Knowledge Share (KS) was launched in 2019 with the combined efforts of The Polytechnic of Turin, NETVAL (Network for Valorisation of Research), Ministry of Economic Development and the Italian Patent Office. It is the “meeting point” for academia and companies; where the universities and research bodies get the opportunity to showcase their technologies to interested industrial partners, allowing their discoveries to progress into commercial products and services. Currently, KS hosts more than 1,200 technologies and works shoulder to shoulder with 550 R&D companies. To date we have seen an excess of 60 collaborations deals established between universities and companies, with approximately 2,700 visitors interacting with the platform in a given month.
Lightning Talk 2 - How to spot the link between openness and commercialisation from the research support service at the institutional library
by Pablo de Castro
As part of their work on areas like the monthly checking for compliance with manuscript deposit Open Access policies or the payment of Open Access publishing fees on behalf of researchers, research support services at the library implementing Open Access often get to process a large fraction of the institutional research output. This presentation argues that by getting to know the work carried out by the various researchers and research groups via its publications, plus having a privileged view on the funded projects awarded to specific PIs, proactive members of this research support team may well be able to both identify and support activities aimed at the commercialisation of the research conducted by these authors. A few useful strategies for this purpose will be mentioned such as – among others – holding a permanent dialogue with the institutional corporate comms team to highlight specific publications to them for press releases and interviews with authors. Awareness of the approach to commercialisation taken by other research teams within the institution may also help suggest possible best practice case studies to researchers in the framework of the wider conversation held with them on Open Access funding and appropriate management of research data.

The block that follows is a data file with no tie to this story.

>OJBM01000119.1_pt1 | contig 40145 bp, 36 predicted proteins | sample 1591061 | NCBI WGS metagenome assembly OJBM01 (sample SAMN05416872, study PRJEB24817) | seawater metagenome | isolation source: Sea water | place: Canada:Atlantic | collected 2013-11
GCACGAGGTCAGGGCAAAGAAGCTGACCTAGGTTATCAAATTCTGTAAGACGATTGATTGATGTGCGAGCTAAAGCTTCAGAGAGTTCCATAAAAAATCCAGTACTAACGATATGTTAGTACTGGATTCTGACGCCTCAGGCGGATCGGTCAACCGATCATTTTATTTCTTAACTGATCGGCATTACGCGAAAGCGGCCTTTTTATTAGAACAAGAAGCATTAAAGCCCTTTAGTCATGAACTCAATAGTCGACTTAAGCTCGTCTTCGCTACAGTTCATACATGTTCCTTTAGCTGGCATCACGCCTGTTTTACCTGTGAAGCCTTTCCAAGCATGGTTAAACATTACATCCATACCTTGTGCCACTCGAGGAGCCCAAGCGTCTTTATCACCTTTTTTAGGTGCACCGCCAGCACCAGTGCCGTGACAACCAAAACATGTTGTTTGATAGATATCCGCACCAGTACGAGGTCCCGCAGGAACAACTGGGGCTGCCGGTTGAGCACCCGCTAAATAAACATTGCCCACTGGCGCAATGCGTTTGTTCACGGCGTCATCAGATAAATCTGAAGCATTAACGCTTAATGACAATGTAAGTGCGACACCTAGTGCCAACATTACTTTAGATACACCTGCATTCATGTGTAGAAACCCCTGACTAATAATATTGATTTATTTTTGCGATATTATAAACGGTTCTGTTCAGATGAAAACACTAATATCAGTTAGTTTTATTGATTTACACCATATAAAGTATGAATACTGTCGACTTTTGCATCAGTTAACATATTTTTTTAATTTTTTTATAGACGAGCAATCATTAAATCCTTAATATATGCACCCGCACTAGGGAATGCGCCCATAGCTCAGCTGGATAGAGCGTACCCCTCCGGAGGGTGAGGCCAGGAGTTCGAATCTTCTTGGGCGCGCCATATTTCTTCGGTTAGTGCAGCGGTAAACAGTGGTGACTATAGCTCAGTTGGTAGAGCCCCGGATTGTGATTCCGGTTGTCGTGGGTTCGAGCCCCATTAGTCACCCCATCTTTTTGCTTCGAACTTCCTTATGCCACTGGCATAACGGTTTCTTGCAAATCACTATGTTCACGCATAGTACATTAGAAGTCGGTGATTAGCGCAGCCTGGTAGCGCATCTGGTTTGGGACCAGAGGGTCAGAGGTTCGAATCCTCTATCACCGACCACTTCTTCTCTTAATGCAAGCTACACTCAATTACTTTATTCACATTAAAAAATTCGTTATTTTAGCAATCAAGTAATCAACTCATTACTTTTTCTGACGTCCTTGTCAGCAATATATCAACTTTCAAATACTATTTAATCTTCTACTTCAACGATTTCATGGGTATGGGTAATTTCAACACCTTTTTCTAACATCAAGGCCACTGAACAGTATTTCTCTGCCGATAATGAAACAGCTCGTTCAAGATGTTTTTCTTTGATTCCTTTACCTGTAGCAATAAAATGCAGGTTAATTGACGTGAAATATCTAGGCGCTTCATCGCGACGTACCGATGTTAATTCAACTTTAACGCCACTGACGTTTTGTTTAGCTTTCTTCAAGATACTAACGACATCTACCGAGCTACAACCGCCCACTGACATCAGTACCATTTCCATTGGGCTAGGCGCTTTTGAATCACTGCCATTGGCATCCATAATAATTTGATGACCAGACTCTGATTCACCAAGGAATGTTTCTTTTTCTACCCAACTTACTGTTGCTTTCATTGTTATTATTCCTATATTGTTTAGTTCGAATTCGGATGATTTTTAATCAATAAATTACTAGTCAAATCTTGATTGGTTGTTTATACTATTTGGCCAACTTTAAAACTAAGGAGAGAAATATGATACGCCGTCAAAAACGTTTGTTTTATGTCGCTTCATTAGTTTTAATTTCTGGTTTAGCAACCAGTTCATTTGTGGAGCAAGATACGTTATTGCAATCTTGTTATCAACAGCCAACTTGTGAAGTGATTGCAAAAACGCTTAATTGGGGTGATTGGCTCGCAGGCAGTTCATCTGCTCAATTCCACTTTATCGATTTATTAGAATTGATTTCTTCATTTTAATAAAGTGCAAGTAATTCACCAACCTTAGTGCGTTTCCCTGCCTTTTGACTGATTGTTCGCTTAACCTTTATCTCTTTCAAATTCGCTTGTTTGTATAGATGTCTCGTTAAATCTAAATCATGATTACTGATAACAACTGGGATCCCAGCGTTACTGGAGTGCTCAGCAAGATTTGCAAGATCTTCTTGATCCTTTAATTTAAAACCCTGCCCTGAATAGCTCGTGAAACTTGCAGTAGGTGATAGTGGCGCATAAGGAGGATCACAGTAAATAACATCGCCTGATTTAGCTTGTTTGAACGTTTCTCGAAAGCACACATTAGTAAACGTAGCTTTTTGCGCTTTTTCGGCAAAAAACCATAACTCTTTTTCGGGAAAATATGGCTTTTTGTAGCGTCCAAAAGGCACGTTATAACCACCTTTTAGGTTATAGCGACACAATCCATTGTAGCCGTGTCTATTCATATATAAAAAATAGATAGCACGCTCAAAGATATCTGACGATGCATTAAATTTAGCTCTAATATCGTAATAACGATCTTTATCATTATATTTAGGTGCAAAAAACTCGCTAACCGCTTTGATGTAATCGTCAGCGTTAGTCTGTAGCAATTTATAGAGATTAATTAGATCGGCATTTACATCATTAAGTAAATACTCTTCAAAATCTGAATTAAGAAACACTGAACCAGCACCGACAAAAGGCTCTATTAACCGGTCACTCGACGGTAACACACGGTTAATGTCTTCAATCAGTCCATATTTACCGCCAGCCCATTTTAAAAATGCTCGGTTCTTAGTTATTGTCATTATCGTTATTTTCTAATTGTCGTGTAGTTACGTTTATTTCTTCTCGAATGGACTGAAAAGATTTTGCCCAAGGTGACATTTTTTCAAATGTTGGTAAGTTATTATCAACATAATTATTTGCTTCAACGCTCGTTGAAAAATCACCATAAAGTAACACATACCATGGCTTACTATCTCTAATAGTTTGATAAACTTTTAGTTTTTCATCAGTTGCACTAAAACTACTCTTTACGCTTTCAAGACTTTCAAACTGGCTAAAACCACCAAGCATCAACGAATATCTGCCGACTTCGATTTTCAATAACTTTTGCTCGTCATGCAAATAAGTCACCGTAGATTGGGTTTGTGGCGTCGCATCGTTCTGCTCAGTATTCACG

Lightning talk 3 - IP Management in EU's R&D framework - eg. Horizon 2020
by Juan Luis Rodrigues
In a knowledge-based economy, intellectual property become the trading currency for the generation of new business opportunities, including further research and the development of commercial products and services. An intellectual property “right” makes a tangible out of an intangible, which can be sold, licenced or used as (post-project) financing leverage. It is in any case, an “intellectual asset”. For instance, a more efficient configuration of an industrial process might refer to several intellectual property rights, such as utility patents, industrial designs, trade secrets (Know-How), copyrights and even trademarks, which can be monetized just like any tangible assets. The H2020 research and innovation funding programme imposes several obligations on its beneficiaries concerning transparent management of intellectual property and the development of exploitation and disseminations plans in order to ensure “use of results” after the project completion. Such obligations aim to secure the value of intellectual property generated through the project implementation as well as to force the beneficiaries to find business opportunities to exploit the value of their results. The innovation potential of a project takes the wider business opportunity aspects into consideration and contributes to creating a greater impact of the project. In order words, the project impact depends on the subsequent use of the results. The project business model and subsequent use of results already needs to elaborated and described in the proposal phase of an H2020 project.
Lightning talk 4 - Collaboration in research? Trust is not enough.
by Jacquelijn Ringersma
Scientific research is increasingly being conducted in collaborative partnerships that transcend national and institutional boundaries. As a result of this development, collaborative partnerships are getting increasingly large and complex. Project partners need access to each other’s research data and resources. This is not always simple in practice, however, due to incompatible data sharing requirements and guidelines from the various institutions, participating private partners and/or funding organisations. Legal and technical barriers may emerge, particularly with regard to confidential data or intellectual property. The increasing requirements that are being imposed on research and research data can result in barriers in the absence of proper coordination of rules and guidelines concerning data collaboration. Mutual trust amongst partners alone is not sufficient for collaboration in research projects and data sharing. The conditions under which the partners will share data and other resources must be agreed in advance. Trust alone is not enough.